As a result, the Mezzanine Fund isn’t something everyone would go for. The risk is much higher and the expectation of benefits is also quite high.
Here are the top-most important characteristics of Mezzanine Funding –
- Mezzanine Financing is for companies who have moved beyond start-ups: Mezzanine Funding isn’t for start-ups. Since in the beginning, start-ups don’t have enough cash flow, it’s difficult to take up this highly risky investment. It is for those who are yet to put their foot forward for IPO but still needs a boost in their growth capital so that they can expand.
- A pretty flexible form of financing: Mezzanine is called subordinate debts. And it is particularly useful for small business owners who aren’t yet ready to pay a huge cost of capital on the equity financing. Since mezzanine funds are offered with a tailor-made approach in mind, it suits the small business owners quite well. And as small amounts are borrowed from multiple sources like private investors, mutual funds, insurance companies, banks, etc., no one runs after the borrower immediately. Another reason, it’s quite flexible is because it is considered an unsecured loan; that means the borrower doesn’t need to provide an asset to take the loan.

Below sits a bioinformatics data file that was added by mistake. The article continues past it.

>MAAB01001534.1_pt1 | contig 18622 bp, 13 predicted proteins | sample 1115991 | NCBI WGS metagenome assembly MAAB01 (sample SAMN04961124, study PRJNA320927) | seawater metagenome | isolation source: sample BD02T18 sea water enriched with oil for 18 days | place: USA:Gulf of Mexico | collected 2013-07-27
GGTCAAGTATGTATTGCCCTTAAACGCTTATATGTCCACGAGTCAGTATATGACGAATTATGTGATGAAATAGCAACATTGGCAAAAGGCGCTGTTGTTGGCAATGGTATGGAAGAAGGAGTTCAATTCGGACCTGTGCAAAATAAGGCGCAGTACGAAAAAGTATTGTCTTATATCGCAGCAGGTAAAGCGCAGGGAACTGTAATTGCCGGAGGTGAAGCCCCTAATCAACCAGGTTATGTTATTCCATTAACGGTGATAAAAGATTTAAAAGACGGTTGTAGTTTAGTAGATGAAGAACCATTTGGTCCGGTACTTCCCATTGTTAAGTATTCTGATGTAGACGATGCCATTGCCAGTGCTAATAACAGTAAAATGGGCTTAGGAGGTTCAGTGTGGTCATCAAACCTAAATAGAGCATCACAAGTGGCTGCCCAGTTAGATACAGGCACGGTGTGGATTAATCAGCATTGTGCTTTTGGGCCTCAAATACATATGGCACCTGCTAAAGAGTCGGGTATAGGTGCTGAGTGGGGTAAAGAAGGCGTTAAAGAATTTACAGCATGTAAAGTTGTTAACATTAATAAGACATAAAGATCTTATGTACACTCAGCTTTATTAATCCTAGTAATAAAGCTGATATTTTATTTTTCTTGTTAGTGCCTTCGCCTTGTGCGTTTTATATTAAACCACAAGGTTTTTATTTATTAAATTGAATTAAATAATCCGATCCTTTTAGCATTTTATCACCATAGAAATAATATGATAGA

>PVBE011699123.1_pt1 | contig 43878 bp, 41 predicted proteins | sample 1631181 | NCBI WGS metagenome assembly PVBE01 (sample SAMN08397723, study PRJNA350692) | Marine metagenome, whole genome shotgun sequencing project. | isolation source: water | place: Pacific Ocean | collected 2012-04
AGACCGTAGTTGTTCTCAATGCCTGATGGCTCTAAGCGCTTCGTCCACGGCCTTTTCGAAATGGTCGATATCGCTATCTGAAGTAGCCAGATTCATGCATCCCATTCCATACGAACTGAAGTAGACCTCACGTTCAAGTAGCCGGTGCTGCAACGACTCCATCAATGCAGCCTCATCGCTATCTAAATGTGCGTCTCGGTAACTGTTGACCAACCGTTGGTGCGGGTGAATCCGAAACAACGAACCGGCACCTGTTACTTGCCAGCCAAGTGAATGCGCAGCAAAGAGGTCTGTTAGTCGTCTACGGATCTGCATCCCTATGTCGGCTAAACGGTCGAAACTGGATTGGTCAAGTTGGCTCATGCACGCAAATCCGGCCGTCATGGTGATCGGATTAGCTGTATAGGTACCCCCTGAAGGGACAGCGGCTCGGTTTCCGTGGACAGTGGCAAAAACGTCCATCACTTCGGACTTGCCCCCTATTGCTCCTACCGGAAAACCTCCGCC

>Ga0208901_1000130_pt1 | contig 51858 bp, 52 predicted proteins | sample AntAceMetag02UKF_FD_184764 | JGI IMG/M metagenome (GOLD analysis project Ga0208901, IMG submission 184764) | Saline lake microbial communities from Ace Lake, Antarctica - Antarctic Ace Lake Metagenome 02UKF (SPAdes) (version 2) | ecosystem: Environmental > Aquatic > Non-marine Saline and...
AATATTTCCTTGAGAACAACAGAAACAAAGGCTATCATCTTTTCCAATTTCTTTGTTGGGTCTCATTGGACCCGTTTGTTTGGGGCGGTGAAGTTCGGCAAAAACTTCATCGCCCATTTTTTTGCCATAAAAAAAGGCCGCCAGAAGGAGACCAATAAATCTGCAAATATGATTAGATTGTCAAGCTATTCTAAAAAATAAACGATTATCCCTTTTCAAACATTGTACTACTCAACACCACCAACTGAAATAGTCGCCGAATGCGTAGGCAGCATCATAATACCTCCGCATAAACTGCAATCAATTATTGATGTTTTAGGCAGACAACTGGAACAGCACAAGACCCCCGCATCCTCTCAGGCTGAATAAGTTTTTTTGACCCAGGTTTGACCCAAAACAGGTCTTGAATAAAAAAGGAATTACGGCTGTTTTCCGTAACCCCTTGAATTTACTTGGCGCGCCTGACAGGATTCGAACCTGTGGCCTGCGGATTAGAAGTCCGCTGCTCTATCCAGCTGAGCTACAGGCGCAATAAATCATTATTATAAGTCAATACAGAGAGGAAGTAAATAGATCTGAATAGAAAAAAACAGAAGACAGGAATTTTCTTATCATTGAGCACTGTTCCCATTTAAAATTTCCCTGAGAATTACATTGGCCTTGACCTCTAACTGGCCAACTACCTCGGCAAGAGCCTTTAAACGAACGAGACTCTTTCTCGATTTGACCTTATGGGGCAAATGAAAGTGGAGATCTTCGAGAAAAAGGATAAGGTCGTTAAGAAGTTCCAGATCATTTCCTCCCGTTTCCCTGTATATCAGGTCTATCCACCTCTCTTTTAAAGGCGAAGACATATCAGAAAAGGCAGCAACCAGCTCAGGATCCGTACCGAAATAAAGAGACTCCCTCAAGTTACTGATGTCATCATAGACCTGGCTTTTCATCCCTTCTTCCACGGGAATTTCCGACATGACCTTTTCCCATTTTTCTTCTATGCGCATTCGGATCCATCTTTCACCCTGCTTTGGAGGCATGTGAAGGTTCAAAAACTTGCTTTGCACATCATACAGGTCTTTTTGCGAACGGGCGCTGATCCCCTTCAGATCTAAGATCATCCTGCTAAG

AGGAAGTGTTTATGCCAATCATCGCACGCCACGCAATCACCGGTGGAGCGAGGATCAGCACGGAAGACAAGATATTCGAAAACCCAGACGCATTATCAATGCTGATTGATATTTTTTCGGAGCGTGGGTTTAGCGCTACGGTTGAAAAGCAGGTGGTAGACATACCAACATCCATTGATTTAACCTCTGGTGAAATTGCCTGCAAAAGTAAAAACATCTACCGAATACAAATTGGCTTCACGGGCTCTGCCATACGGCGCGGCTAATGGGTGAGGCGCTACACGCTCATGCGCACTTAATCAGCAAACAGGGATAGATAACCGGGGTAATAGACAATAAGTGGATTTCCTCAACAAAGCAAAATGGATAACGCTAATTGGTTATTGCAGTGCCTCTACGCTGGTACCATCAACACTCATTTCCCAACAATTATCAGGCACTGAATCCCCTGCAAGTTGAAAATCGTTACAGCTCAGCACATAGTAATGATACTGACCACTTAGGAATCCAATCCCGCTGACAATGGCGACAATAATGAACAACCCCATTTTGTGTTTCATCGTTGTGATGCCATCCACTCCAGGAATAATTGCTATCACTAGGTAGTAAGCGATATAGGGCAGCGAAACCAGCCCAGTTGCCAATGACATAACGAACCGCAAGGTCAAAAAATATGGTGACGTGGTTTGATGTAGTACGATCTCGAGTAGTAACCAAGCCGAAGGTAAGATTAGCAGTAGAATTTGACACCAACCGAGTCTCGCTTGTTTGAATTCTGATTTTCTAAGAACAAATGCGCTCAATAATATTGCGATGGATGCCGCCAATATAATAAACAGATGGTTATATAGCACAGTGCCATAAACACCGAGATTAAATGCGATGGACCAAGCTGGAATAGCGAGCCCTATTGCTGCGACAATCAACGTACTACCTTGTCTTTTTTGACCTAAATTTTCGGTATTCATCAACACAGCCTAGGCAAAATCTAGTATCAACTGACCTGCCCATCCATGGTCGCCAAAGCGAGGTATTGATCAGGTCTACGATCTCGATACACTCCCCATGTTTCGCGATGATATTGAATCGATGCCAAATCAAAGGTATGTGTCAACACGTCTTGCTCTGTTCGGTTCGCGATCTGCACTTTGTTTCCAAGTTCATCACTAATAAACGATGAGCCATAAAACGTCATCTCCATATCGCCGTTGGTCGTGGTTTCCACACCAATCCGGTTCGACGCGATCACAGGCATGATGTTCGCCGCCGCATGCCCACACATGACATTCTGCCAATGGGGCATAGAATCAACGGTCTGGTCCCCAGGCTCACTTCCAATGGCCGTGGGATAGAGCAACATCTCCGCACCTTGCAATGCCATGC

- Highly risky: Mezzanine Funds are pretty risky. On one side, it helps the small business owners to boost their growth capital; but on another side, it turns out to be so risky. If the small business owners aren’t able to generate enough revenue (or cash flow), it would be impossible for them to pay off the debt on time because the interest rate of mezzanine financing is quite high. That’s why it is always recommended that mezzanine debt should not be more than double the cash flow of the company. For example, if a company has been generating around $100,000 in cash flow; it should take $200,000 as mezzanine financing and not more than $500,000 as total debt (including the mezzanine debt).